TIME fitness

4 Great Sports Headphones for Under $50

Getting active is always more fun with music, especially when you exercise solo. Normal headphones aren’t often up to the challenge, though, breaking when they’re covered in sweat and falling out when you move from a walk to a jog. So it’s important to use a pair of headphones made for sports.

Key features in sports headphones to look for include a stabilizer, like ear hooks, sweat resistance and different size eartips for you to choose from to get the perfect fit. Below are four top rated sports headphones that not only deliver a superior auditory experience, but also won’t break the bank.

Philips

1. Philips ActionFit Sports SHQ4200 ($35 on Amazon)

The flexible neckband auto-adjusts to your head for a perfect fit and you can choose from three eartip sizes for the best fit.

Sony

2. Sony MDR-AS200 ($16 on Amazon)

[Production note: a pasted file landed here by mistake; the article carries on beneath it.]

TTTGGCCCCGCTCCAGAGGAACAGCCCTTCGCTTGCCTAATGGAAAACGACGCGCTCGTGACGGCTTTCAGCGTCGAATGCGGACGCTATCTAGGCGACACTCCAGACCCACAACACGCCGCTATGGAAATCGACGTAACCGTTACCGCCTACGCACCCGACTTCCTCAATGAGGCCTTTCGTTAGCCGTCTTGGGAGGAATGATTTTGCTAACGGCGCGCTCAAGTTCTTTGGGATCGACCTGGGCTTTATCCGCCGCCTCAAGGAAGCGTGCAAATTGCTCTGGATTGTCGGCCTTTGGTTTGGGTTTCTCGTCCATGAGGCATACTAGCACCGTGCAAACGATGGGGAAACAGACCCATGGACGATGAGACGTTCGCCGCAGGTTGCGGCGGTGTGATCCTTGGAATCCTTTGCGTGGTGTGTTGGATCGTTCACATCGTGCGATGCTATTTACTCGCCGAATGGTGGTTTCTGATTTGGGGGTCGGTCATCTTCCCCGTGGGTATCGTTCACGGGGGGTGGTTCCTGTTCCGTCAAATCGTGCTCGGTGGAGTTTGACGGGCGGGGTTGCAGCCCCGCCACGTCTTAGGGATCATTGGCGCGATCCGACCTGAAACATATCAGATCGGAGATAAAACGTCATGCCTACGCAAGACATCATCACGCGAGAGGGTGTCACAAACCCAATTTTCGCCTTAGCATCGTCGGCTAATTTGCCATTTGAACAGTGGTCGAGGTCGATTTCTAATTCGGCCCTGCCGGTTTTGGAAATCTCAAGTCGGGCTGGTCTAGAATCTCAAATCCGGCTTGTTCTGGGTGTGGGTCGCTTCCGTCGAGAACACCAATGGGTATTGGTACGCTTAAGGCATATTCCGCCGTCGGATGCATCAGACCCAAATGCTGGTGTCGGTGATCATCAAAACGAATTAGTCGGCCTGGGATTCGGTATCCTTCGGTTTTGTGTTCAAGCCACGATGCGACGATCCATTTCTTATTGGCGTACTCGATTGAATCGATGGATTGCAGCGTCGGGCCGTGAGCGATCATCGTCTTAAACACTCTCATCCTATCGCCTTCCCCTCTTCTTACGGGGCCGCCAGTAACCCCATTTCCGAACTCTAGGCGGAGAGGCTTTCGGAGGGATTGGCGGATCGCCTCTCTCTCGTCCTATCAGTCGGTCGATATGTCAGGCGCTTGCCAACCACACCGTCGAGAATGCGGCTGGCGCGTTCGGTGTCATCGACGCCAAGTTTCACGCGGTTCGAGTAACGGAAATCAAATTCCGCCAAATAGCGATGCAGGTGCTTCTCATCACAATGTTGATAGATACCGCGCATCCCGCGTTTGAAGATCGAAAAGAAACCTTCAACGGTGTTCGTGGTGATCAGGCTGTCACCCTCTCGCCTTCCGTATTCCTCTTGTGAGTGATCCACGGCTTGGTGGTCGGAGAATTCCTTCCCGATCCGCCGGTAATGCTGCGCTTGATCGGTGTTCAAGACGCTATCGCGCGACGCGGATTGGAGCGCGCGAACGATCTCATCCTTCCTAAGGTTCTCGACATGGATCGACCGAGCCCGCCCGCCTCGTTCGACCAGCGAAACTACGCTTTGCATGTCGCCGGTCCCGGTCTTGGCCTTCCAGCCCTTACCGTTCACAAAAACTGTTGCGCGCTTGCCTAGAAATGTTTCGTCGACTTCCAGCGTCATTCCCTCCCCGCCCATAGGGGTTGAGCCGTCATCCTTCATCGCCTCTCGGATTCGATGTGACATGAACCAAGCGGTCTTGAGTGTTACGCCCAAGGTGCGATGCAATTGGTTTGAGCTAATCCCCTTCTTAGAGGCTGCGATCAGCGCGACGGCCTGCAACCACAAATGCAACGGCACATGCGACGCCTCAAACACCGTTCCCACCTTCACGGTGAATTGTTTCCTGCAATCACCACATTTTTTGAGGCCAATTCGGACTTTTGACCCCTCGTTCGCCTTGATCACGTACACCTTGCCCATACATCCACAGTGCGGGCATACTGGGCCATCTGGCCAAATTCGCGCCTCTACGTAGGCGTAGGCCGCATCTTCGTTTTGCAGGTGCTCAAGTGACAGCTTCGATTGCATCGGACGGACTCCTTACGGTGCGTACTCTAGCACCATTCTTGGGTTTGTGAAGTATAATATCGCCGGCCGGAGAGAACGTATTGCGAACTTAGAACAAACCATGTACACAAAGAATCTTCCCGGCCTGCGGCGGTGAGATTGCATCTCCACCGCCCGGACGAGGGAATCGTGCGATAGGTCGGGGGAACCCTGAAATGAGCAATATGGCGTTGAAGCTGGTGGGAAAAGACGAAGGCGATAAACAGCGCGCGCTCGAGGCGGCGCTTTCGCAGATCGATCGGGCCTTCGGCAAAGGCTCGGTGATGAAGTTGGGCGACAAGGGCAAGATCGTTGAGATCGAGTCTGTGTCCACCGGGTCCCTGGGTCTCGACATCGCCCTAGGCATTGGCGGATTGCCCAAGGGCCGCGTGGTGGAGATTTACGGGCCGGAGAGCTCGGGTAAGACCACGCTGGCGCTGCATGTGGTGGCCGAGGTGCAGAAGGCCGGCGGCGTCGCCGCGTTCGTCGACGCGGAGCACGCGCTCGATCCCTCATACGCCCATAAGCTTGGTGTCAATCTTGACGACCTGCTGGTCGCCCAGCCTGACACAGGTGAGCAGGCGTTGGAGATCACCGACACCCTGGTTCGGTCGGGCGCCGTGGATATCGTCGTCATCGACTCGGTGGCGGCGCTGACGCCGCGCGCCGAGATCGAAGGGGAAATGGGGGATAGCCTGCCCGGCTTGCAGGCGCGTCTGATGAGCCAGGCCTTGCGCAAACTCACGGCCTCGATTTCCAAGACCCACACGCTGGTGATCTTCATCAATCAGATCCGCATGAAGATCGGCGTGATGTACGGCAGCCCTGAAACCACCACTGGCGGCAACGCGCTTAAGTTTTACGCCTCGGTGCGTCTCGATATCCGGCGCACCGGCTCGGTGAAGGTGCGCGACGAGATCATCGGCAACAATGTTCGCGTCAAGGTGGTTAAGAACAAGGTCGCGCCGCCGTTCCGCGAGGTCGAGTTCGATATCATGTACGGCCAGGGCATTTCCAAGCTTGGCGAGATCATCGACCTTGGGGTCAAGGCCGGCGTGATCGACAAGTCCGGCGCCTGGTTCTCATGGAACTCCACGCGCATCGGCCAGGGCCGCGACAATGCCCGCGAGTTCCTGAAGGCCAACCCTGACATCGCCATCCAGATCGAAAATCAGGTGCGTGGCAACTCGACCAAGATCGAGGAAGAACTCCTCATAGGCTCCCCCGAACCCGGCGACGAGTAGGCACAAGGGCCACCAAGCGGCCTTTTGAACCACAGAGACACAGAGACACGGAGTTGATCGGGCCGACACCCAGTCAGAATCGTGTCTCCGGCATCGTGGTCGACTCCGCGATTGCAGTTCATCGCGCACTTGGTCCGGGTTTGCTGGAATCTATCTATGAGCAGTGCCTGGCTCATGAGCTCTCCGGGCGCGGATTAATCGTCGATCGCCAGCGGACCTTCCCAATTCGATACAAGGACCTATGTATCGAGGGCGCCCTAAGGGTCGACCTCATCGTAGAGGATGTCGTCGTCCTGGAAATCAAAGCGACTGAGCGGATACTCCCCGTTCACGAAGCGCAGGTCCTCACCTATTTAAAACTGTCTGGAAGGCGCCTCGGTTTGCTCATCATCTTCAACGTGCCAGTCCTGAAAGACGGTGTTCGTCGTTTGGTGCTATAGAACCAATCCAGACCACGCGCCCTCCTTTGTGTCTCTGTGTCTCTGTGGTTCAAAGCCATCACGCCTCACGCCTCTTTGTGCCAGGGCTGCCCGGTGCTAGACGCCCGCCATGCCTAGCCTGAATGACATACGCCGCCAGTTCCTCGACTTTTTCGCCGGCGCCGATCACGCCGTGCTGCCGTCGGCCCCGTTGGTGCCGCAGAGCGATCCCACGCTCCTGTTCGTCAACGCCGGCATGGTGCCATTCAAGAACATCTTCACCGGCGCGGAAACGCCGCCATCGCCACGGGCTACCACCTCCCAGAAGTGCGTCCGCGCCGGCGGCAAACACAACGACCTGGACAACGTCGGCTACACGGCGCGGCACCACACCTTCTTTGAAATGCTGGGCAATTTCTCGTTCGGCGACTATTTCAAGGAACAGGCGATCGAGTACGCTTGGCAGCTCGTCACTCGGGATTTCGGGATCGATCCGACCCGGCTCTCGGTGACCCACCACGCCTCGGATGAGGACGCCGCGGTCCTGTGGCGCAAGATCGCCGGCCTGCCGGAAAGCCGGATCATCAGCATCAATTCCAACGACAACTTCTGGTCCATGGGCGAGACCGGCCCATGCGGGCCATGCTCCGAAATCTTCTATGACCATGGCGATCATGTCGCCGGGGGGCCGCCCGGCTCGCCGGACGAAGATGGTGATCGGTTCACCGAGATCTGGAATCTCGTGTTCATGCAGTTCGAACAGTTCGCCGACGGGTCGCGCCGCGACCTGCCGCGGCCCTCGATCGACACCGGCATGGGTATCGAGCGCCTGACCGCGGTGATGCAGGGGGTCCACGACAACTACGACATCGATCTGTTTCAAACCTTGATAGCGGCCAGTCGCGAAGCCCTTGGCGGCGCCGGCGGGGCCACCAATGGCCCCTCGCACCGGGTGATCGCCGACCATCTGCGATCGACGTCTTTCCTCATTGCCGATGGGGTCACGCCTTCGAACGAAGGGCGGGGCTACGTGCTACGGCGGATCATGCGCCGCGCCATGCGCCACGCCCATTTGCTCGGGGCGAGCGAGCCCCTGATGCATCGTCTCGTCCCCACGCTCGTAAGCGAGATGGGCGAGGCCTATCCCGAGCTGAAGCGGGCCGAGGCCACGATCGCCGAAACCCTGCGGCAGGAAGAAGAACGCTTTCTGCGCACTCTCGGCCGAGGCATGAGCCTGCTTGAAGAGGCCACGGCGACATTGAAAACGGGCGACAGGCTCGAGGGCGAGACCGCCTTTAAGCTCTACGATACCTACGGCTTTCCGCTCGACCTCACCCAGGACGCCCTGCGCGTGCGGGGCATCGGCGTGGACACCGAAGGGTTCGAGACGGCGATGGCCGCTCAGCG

The Sony MDR-AS200 is built to stay in, with a loop hanger for stable fitting and angled earbuds that stay put.
 
 

Koss

3. Koss KSC 32 FitClips ($18 on Amazon)

Amazon reviewers rave about the fit as well as the sound quality of the FitClips earbuds. They come in five colors designed to appeal to women, including coral, purple and lime.
 

Philips

4. Philips ActionFit Sports SHQ1200 ($20 on Amazon)

Smaller and lighter than the SHQ4200 earbuds, these are coated in an anti-slip rubber to keep them in your ears while you run and sweat, even in the rain.

This article was written by Dan O’Halloran and originally appeared on Techlicious.

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TIME Advertising

This Is the New Stat Facebook Should Be Worrying About

A view of Facebook's "Like" button May 1
Brendan Smialowski—AFP/Getty Images

Updated 6:08 p.m.

All those ads that are increasingly crowding into users’ Facebook and Twitter feeds apparently aren’t doing much to affect what people actually buy. According to a newly released Gallup poll, 62% of Americans say social media has no influence on their purchasing decisions. Just 5% of people polled said social media has a great deal of influence on their buying habits. Even tech-savvy Millennials say they are not swayed by social ads—48% of respondents in that cohort said that social media doesn’t influence their purchasing decisions.